On the death of Pepin's father, Charles Martel, in 741, power was passed down to Charles' legitimate sons, Carloman and Pepin as mayors of the palaces of Neustria and Austrasia respectively. Power may also have been intended for Charles' illegitimate son, Grifo, but he was imprisoned in a monastery by his two half-brothers. Carloman, who by all evidence was a deeply pious man, retired to a monastery in 747. This left Francia in the hands of Pepin as sole mayor of the palace and dux et princeps Francorum, a title originated by his grandfather and namesake Pepin of Heristal.

Under the reorganization of Francia by Charles Martel the dux et princeps Francorum were the commanders of the armies of the Kingdom, in addition to their administrative duties as mayor of the palace, and specifically commander of the standing guard which Martel had begun maintaining year-around since Toulouse in 721.

Upon their assumption, Pepin and Carloman, who had not proved themselves in battle in defense of the realm as their father had, installed the Merovingian Childeric III as king, even though Martel had left the throne vacant since the death of Theuderic IV. Childeric had the title of king, but he was a puppet. As time passed, and his brother bowed out of the picture, Pepin became discontent with the presence of any royal power but himself.

At the time of Carloman's retirement, Grifo escaped his imprisonment and fled to Duke Odilo of Bavaria, who was married to Hiltrude, Pepin's sister. Odilo was forced by Pepin to acknowledge Frankish overlordship, but died soon after (January 18, 748). Pepin invaded Bavaria and installed Tassilo III as duke under Frankish overlordship.

Since Pepin had control over the magnates and actually had the power of the king, he decided it was time to do what his father had never bothered to do, make the Carolingian name royal in law as well as fact. Pepin asked Pope Zachary who should be the royal ruler: the person with the title of King, or the person who makes the decisions as King. Since the Pope depended on the Frankish armies for his independence, and had depended on them for protection from the Lombards since the days of Charles Martel, and Pepin, as his father had, controlled those armies, the Pope's answer was determined well in advance. The Pope agreed that the de facto power was more important than the de jure power. Thus, Pepin, having obtained the support of the papacy, discouraged opposition to his house. He was elected King of the Franks by an assembly of Frankish leading-men (it must be noted he had a large portion of his army on hand, in the event that the nobility inclined not to honor the Papal Bull) and anointed at Soissons, perhaps by Boniface, Archbishop of Mainz, who, along with his niece, Saint Leoba, was a court advisor. Meanwhile, Grifo continued his rebellion, but was eventually killed in the battle of Saint-Jean de Maurienne in 753.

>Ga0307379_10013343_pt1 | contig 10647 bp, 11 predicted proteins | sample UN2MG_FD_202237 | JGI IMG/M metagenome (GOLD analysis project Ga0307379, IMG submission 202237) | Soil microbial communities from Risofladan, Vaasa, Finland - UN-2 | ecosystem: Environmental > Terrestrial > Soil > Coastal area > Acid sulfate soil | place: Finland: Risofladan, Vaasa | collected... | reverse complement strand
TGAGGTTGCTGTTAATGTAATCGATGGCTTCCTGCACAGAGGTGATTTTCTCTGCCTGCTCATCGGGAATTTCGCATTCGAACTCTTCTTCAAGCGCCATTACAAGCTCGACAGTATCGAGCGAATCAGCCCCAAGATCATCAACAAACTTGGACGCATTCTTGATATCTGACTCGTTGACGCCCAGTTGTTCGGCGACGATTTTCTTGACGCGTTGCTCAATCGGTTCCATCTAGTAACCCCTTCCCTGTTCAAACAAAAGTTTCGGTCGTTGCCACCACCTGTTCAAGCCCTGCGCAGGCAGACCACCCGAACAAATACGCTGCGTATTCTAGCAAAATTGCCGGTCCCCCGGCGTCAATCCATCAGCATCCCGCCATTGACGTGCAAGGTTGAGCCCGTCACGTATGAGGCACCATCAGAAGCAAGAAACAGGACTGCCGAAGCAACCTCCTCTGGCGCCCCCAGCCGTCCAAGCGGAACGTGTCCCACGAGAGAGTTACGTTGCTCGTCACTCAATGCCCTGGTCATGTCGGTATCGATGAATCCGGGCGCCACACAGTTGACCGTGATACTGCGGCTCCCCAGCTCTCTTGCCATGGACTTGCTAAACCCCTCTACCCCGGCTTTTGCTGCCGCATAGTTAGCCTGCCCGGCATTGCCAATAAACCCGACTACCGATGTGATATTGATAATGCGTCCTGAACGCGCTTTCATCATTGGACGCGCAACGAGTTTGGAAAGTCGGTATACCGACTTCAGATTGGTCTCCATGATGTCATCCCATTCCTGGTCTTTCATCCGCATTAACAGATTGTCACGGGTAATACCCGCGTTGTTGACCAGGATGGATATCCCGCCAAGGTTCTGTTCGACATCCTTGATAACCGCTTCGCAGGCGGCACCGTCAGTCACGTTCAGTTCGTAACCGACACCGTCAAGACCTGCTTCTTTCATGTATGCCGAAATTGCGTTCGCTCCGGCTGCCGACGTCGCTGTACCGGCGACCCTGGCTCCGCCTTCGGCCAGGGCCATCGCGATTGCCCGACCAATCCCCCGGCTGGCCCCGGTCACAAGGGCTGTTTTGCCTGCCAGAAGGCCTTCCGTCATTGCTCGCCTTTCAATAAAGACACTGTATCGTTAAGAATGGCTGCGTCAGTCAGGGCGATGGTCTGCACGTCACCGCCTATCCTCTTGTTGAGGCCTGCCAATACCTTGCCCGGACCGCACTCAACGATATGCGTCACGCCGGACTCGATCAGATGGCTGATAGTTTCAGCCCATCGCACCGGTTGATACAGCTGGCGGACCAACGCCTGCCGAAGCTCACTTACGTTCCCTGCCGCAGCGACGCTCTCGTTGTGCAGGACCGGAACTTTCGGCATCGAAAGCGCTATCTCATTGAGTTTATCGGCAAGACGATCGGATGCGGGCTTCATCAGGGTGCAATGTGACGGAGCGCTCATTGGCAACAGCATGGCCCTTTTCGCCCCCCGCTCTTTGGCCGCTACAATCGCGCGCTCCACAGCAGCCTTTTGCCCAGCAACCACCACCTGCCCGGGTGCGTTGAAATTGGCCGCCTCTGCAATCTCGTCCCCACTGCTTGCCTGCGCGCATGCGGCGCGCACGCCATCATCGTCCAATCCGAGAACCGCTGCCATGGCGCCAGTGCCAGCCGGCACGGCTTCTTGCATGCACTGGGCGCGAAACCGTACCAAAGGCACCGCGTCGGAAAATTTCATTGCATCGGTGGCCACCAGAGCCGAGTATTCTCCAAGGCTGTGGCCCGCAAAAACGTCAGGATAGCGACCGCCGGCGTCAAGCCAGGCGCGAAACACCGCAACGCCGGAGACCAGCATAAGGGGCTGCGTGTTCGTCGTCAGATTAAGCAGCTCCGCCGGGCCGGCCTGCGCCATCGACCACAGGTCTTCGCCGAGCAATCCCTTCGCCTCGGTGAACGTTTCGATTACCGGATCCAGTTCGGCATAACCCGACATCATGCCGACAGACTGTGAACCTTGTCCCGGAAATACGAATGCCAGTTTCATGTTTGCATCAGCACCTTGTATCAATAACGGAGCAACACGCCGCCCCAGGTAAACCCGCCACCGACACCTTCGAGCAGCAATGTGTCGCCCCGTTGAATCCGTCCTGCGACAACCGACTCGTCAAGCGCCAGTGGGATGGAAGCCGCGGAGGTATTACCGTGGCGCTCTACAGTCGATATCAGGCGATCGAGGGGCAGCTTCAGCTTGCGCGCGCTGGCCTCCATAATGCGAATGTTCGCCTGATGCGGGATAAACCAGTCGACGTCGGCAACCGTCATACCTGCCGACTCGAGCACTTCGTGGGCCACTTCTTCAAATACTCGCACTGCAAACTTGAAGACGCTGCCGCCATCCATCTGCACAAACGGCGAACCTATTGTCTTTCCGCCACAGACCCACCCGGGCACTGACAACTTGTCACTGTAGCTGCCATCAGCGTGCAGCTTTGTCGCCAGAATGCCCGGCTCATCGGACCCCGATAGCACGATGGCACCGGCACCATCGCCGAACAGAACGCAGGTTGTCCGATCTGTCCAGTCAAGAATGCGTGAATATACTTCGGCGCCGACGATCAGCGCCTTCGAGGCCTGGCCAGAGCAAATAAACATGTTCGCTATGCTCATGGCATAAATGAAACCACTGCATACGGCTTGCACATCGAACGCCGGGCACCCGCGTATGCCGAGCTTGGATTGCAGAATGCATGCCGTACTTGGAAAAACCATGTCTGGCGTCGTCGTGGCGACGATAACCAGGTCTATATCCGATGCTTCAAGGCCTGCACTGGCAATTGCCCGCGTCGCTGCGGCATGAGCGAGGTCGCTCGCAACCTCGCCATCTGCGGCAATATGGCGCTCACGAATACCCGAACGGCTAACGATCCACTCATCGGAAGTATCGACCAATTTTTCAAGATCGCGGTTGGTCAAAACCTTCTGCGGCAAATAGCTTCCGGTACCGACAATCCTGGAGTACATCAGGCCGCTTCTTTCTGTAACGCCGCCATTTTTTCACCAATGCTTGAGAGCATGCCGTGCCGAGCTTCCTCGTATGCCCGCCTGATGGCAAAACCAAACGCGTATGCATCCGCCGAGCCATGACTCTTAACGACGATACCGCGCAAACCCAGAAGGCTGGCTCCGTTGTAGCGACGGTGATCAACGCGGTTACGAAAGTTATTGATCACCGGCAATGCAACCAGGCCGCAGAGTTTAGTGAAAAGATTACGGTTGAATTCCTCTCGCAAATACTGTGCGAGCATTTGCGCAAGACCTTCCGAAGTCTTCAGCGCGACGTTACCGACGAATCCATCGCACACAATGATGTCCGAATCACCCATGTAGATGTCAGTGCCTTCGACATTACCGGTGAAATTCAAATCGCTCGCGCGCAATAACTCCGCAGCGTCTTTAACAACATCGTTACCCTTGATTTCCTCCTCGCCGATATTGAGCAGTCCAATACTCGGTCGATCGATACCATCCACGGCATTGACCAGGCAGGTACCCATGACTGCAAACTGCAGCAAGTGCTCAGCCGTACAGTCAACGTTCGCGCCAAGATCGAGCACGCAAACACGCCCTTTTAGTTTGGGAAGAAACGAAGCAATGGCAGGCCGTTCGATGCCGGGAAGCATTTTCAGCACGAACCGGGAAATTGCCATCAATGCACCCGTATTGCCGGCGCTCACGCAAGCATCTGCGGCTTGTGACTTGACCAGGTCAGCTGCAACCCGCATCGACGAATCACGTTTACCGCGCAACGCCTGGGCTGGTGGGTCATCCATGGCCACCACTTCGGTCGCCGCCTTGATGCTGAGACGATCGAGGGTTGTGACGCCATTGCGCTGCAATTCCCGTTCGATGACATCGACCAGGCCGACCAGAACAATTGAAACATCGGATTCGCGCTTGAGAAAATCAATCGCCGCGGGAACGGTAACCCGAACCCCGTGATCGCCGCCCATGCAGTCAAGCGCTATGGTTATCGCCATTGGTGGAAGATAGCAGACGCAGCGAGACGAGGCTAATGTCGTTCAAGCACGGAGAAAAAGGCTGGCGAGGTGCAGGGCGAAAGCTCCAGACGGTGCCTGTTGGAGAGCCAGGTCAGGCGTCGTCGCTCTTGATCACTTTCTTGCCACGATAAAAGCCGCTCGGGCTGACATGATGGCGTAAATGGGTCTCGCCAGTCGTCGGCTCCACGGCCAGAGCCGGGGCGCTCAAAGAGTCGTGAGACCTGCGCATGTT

Childeric III was deposed, his hair was shaved off and he was confined to a monastery. He was the last of the Merovingians.

Pepin added to his power after Pope Stephen II traveled all the way to Paris to anoint him in a lavish ceremony at Saint Denis Basilica, bestowing upon him the additional title of patricius Romanorum (Patrician of the Romans). As life expectancies were short in those days, and Pepin wanted family continuity, the Pope also anointed Pepin's sons, Charles (eventually known as Charlemagne) and Carloman.